Injurious Insects and Weeding
Spring also means watching for aphids and weeds. Aphids love the succulent early season growth of perennials. A strong stream of water will wash them off. Insecticidal soap is also effective, but only when applied as the aphids first appear. Spring also brings an explosion of early weeds. Weeding now prevents competition with your perennials and prevents the weeds from maturing and releasing seeds.
After a good winter chilling, mid-spring is the time to groom perennials by removing last year's dead stems and foliage. Fertilize now if you forgot to do it last fall.
Taller growing varieties, such as Salvia pitcheri 'Grandiflora', Perovskia atriplicifolia (Russian Sage), Helianthus maximiliana 'Lemon Yellow' (Maximilian's Sunflower), and the many varieties of Agastache, will benefit from early season pinching of their leafy shoots. This thickens the stems and encourages huskier plants that will bloom more heavily and stand up straighter without support.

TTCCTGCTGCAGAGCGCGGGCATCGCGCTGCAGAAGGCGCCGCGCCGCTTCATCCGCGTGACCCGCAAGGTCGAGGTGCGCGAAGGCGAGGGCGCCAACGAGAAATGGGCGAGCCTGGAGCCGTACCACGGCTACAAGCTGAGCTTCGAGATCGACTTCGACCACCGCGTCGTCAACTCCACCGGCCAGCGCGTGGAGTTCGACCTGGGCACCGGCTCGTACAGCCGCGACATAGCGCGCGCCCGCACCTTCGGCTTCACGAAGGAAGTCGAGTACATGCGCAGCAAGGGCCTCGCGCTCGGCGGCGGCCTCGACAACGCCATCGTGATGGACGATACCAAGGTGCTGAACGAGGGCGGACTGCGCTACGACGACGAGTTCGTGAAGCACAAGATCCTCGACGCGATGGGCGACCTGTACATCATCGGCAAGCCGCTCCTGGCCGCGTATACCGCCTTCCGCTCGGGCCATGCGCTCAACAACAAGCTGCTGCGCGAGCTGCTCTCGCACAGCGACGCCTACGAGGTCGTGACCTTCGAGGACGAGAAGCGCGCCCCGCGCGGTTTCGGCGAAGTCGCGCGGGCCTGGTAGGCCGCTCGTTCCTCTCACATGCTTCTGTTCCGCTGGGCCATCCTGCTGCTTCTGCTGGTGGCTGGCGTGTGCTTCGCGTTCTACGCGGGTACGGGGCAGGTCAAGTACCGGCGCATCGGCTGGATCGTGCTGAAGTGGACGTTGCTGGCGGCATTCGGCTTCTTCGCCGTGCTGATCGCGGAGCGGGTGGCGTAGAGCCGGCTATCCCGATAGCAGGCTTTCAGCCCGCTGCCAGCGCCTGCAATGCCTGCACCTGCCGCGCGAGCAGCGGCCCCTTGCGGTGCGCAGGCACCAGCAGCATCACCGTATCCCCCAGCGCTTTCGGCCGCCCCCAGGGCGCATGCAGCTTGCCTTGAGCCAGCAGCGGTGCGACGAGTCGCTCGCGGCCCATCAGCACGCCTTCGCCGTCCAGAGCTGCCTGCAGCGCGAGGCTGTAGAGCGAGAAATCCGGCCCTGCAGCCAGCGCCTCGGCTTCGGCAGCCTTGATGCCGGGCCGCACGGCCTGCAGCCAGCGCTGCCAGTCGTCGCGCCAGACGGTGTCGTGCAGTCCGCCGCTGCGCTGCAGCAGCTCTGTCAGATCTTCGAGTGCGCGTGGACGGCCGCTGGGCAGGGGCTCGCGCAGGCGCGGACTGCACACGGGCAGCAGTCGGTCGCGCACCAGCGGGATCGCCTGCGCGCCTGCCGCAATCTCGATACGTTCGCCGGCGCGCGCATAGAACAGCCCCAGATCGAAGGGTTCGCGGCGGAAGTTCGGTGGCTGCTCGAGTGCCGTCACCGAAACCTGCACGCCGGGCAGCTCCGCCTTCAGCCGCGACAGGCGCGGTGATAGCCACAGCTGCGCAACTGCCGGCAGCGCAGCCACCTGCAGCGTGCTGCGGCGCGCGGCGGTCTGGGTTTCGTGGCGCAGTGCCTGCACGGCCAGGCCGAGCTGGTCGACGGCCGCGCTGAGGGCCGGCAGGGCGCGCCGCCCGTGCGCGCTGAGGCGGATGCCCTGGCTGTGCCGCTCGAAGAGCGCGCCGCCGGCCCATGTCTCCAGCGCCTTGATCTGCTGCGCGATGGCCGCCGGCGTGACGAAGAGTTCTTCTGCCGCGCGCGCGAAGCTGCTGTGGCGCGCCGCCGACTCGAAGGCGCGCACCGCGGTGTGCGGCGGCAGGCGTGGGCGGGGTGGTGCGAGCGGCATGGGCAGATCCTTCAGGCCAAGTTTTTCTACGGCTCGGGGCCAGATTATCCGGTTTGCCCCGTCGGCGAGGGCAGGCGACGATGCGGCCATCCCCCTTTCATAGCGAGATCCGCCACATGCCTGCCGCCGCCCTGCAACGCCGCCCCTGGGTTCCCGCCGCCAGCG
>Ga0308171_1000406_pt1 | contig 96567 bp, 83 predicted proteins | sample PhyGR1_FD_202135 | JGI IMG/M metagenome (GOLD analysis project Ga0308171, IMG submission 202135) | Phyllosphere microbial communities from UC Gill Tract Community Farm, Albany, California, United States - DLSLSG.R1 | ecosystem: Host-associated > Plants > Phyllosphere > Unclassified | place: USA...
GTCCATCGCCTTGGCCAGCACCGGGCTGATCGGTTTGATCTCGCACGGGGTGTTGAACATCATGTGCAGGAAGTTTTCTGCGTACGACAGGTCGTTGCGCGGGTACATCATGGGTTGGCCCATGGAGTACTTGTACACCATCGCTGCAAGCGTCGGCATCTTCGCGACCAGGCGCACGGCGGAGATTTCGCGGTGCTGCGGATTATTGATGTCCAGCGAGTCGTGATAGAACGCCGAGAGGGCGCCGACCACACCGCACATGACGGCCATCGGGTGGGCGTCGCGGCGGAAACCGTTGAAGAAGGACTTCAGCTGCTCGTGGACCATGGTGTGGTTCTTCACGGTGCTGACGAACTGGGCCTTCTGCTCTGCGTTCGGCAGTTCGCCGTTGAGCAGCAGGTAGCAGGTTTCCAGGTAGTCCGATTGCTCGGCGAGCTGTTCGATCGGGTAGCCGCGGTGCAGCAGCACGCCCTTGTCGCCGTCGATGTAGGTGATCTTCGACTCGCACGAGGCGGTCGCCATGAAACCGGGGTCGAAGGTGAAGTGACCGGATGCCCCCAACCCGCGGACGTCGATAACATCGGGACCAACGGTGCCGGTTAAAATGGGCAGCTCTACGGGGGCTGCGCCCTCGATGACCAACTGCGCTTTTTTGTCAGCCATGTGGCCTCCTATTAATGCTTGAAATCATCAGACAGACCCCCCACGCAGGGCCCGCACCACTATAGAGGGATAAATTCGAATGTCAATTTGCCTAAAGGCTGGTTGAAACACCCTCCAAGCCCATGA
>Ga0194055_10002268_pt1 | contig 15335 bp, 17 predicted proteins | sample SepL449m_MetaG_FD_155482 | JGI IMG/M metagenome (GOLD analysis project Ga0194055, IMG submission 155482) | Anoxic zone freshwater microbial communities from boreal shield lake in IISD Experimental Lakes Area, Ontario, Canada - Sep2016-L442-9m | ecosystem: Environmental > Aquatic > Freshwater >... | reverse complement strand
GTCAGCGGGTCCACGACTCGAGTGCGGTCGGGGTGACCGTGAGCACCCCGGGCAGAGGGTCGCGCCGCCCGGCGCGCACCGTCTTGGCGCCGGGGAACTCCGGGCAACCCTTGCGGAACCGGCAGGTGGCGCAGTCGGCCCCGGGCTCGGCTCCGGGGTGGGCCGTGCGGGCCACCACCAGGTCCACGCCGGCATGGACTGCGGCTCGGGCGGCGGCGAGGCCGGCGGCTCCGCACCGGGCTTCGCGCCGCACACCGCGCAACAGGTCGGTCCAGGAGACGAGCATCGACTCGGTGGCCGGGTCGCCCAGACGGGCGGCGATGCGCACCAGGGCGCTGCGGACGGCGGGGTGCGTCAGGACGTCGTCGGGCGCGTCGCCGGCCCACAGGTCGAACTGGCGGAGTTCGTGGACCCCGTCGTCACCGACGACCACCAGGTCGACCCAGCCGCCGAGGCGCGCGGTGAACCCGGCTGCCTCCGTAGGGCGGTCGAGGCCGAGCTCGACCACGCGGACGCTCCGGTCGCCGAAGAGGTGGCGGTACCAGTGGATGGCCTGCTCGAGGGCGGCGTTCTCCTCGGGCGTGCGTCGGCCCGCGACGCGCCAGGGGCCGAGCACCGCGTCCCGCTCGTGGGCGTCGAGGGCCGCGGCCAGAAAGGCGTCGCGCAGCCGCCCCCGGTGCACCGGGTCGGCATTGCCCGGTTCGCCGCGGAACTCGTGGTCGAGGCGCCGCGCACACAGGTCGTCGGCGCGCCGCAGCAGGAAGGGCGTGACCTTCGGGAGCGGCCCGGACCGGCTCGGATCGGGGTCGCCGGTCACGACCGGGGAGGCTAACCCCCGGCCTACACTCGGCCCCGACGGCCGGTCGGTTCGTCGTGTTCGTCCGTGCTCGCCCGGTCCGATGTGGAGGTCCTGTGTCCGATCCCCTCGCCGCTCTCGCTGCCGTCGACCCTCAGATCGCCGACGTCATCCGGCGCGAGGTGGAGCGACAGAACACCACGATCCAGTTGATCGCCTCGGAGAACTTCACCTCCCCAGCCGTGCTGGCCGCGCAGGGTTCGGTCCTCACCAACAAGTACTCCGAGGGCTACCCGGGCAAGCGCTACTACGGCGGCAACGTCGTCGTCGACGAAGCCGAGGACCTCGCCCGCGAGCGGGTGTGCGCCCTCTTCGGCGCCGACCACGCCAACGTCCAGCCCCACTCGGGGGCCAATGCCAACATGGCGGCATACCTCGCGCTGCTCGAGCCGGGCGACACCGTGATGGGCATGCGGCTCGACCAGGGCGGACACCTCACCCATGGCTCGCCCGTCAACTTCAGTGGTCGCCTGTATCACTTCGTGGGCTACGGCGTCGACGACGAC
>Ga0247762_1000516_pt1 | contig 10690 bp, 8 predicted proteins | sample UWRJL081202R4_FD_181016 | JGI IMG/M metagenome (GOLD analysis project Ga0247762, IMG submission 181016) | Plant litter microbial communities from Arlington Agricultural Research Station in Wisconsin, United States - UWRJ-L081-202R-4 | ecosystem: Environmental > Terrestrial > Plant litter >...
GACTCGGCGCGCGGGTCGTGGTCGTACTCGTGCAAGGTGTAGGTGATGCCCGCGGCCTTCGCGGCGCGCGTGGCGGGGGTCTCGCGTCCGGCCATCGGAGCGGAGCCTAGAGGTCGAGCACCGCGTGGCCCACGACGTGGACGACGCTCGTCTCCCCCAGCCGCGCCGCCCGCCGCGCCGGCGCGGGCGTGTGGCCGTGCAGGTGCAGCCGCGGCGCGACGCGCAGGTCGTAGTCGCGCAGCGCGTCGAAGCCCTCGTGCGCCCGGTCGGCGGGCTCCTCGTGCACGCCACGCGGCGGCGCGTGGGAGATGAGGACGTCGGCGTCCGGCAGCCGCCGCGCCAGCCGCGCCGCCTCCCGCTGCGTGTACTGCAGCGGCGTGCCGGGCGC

Older plants of Monarda, Achillea, Phlox paniculata, Aster, Iris and Chrysanthemum, and other clump-forming genera that have been growing for 4 or more seasons and look a little tired will enjoy being divided and replanted. Lift the entire clump of emerging shoots and cut it into smaller pieces, discarding any dead stems and roots in the center. For plants that like rich soils, add ample organic matter and soil minerals before re-planting.
Perennials with tap roots or woody crowns (like Agastache, Asclepias, Lavandula, Hymenoxys) do not need to be divided.
Watering and More Grooming
As the season progresses, faded flowers can be "deadheaded."
Strong new growth indicates that the soil is warming up and the days are getting longer. Water deeply but as infrequently as possible. Frequent watering trains shallow roots and creates thirsty plants. Watch carefully for drooping foliage or a grayish cast to the leaf color as an indication that plants need irrigation.
As the season progresses, faded flowers can be "deadheaded." This encourages repeat blooming in some species or simply neatens up the out-of-flower plants. If re-seeding is to be encouraged leave some or all of the old flowers or flower spikes on the plants to let seeds ripen and drop to the soil. Groundcover plants (especially spring blooming species like Aubrieta, Alyssum and Cerastium) benefit from "deadheading." This encourages the plants to put on more leafy growth giving them a dense, solid look for the remainder of the growing season.
Perennial plantings are a satisfying, colorful, and low-maintenance way to beautify your landscape. So don't forget to take time to sit in your garden when the chores are done, to enjoy the beauty of all your efforts.